Sunday, April 05, 2009

Hedge Hog "Hogwash" — Part III: How funds do it

Chris Clair's on-going answer to my questions about the "worth"of hedge funds (Do they actually contribute to society?) and their exorbitantly paid managers (How much is enough? How much is simply obscene?) continues.

I've decided to extend Chris' response to four parts. Part III appears here. Part IV, a summation, will come later in the week.

For a review of my original post, which inspired Chris, go here. The first two parts of his response are here and here.

As noted previously, Chris, a friend and former student, writes for Hedge World, an industry newsletter.

Part III — How the funds make their money

For the most part hedge fund managers trade securities, just like mutual fund managers. The key difference is that hedge funds can bet on falling securities prices as well as rising prices through a process known as “shorting.” In a short sale, the hedge fund manager borrows securities – let's say stock in a company the manager believes is overvalued by the market – and sells them. When it comes time to repay the borrowed securities, the manager hopes the price has fallen so they can be repurchased at a lower price. The manager pockets the difference, and the brokerage pockets the borrowing fee.

Hedge funds also bet on what are known as "spreads" or the difference in price between securities. Sophisticated pricing models can be employed to estimate securities prices. If the manager sees a too-large or too-small discrepancy between the prices of two securities, the manager can bet on the spread to either narrow or widen.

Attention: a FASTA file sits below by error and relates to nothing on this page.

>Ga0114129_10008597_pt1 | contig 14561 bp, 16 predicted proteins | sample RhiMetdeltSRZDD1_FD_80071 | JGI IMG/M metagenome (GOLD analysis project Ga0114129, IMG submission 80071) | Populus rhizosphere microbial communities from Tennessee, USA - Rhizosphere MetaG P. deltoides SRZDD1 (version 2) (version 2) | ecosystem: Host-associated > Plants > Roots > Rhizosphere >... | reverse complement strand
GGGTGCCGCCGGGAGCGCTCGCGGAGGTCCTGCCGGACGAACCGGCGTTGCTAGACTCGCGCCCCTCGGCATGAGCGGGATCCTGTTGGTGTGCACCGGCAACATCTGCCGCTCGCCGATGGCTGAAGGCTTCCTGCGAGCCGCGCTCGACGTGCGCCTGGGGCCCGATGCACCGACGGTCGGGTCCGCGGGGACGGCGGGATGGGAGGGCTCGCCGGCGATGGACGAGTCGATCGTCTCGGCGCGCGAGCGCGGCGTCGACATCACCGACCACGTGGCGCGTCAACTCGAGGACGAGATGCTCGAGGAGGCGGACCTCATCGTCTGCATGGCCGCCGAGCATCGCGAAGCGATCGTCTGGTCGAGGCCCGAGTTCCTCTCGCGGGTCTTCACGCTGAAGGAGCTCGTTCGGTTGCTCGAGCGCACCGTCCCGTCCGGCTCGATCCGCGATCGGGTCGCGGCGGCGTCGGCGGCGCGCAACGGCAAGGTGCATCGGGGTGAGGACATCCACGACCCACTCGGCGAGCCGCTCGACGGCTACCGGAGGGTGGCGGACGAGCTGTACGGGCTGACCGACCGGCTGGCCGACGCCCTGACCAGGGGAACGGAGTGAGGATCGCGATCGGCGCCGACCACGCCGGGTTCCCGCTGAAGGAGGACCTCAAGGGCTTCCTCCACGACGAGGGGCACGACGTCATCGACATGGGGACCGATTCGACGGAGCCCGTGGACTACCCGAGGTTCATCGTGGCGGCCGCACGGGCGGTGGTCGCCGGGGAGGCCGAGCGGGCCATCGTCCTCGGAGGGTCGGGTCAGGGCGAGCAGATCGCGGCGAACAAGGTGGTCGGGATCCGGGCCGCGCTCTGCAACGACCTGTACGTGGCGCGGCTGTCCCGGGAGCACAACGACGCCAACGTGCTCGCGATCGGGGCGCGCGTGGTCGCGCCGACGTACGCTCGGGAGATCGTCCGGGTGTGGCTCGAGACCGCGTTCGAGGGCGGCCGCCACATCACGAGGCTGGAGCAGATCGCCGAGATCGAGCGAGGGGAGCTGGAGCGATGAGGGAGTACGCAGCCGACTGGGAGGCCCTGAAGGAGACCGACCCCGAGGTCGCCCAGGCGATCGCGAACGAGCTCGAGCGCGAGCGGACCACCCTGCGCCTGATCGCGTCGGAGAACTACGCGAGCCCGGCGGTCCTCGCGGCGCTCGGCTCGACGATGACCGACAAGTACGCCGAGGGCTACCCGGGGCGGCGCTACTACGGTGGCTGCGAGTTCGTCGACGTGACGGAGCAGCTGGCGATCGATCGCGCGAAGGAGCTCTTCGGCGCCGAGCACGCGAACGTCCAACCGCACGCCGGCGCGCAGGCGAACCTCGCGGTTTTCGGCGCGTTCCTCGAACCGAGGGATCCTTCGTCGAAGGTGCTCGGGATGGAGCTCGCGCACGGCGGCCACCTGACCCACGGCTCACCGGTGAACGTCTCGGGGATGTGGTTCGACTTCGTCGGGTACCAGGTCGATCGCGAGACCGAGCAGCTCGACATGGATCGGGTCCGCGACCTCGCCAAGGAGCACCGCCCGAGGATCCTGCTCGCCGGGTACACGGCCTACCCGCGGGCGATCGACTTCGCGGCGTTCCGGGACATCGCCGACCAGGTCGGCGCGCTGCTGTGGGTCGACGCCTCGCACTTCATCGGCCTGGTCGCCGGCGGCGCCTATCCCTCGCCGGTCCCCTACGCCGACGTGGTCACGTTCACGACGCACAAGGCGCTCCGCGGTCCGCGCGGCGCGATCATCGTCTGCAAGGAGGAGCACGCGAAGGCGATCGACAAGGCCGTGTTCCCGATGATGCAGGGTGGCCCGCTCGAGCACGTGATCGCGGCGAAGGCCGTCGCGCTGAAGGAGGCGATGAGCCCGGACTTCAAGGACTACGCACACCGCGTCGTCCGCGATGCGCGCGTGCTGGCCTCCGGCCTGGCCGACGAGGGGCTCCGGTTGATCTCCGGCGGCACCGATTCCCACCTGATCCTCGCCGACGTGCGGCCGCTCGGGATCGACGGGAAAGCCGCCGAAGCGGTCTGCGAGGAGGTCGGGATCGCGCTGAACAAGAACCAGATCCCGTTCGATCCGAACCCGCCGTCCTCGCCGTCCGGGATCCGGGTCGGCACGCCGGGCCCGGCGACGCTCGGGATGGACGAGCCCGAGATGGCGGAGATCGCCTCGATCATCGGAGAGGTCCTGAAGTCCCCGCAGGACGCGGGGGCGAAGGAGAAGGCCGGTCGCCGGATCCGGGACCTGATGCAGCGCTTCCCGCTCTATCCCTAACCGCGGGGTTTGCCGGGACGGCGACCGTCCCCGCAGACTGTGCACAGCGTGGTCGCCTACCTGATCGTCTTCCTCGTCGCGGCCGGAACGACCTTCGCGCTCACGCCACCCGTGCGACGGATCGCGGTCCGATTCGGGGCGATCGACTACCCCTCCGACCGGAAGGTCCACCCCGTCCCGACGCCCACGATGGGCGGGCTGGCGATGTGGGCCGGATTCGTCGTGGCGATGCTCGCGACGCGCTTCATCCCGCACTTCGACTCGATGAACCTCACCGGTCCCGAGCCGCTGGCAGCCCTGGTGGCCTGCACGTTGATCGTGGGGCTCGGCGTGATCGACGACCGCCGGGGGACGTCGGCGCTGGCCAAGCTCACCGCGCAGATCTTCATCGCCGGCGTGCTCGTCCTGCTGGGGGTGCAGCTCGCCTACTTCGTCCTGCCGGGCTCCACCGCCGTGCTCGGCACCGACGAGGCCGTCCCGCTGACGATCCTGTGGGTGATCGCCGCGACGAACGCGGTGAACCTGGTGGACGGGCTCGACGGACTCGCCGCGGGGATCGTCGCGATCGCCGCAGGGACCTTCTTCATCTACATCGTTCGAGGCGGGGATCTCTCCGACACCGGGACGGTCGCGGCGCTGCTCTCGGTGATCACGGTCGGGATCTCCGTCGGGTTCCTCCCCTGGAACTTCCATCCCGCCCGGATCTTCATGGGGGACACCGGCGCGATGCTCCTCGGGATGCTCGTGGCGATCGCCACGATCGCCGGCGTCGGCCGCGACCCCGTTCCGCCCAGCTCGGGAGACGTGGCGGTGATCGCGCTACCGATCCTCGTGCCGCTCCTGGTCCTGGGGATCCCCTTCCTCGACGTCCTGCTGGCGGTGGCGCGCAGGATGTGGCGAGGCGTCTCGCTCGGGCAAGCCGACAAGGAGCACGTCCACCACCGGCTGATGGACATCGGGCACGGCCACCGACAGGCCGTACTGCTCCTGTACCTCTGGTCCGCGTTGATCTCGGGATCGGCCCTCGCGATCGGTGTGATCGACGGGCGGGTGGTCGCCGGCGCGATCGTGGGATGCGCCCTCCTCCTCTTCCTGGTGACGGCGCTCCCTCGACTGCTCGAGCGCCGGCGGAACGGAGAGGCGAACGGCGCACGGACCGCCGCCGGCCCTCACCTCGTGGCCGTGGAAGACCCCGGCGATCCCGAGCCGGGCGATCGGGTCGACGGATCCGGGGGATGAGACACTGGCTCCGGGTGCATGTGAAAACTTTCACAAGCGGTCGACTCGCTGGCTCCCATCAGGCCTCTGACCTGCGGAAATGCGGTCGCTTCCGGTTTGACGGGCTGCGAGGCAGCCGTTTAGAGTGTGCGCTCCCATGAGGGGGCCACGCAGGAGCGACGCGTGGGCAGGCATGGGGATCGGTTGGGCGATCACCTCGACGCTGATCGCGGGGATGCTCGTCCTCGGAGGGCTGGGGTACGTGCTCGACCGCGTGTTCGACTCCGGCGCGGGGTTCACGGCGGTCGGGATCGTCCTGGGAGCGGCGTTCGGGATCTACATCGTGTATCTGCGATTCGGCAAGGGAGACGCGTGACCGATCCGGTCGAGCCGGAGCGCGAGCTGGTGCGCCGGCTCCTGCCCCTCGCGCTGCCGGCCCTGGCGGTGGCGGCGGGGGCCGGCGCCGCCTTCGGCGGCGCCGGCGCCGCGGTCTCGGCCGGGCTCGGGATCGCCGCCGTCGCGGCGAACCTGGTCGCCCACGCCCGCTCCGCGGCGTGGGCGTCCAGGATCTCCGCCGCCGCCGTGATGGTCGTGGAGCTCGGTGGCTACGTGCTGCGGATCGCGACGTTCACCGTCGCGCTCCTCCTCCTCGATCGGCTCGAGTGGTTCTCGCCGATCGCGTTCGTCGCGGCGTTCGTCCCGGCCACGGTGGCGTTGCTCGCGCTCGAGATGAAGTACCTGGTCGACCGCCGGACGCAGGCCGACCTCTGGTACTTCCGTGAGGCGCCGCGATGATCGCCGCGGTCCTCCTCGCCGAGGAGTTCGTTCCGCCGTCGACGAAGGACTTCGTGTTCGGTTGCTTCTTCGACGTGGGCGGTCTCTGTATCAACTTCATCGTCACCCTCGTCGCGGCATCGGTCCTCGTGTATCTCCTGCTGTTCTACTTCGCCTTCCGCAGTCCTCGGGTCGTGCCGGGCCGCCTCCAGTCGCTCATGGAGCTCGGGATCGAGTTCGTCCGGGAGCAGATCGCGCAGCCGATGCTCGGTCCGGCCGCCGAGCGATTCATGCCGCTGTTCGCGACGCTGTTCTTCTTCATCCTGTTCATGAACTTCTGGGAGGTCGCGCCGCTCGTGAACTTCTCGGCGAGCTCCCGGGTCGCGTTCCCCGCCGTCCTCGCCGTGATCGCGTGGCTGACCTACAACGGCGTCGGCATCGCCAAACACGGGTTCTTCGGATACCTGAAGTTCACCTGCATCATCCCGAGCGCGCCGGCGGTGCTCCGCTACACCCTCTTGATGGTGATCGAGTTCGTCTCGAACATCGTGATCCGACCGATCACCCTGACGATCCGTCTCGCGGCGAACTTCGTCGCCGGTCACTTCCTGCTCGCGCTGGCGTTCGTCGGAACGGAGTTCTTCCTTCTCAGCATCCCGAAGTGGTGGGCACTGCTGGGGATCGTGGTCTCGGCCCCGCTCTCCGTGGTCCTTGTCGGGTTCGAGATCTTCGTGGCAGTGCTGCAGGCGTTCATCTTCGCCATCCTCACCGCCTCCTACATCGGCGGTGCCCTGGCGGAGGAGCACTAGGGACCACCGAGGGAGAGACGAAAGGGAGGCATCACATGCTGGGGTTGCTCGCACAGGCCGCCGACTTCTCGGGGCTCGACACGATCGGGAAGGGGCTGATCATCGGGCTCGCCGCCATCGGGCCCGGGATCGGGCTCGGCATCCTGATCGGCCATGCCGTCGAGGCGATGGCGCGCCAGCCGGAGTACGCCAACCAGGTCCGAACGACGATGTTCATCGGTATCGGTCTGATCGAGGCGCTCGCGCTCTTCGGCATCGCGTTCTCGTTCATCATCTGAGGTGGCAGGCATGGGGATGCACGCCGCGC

Those are just two examples of many different strategies managers follow.

Often hedge funds are engaged in what Roger Lowenstein called “vacuuming up pennies” in his book When Genius Failed, about the failure of the hedge fund Long-Term Capital Management. As he explains, "vacuuming up pennies" involves leveraging loans 100 or more times over.

LTCM was using that kind of leverage, which worked fine as long as the models were correct. However when Russia defaulted on its debt, bond spread characteristics changed beyond the model's ability to handle the calculations. Because LTCM worked with so much borrowed money – hundreds of millions of dollars – when its bets appeared to go wrong, the banks called for more collateral. To them LTCM was a counterparty, and to a certain extent its losses became the banks' losses, at least as far as balance sheets were concerned. This was why the government had to step in and back LTCM, so that the hedge fund's counterparties wouldn't be dragged down by its problems.

Today, similar problems have been exacerbated because the financial world is even more intertwined now and securitization is more prevalent.

Hedge funds also were players in the securitized credit markets that resulted from packaging and repackaging loans (many of which had highly risky contents). Now some funds are hurting. Even many of those that earned positive returns last year are losing assets, as investors pull out what money they can find to cover losses elsewhere, or to live on.

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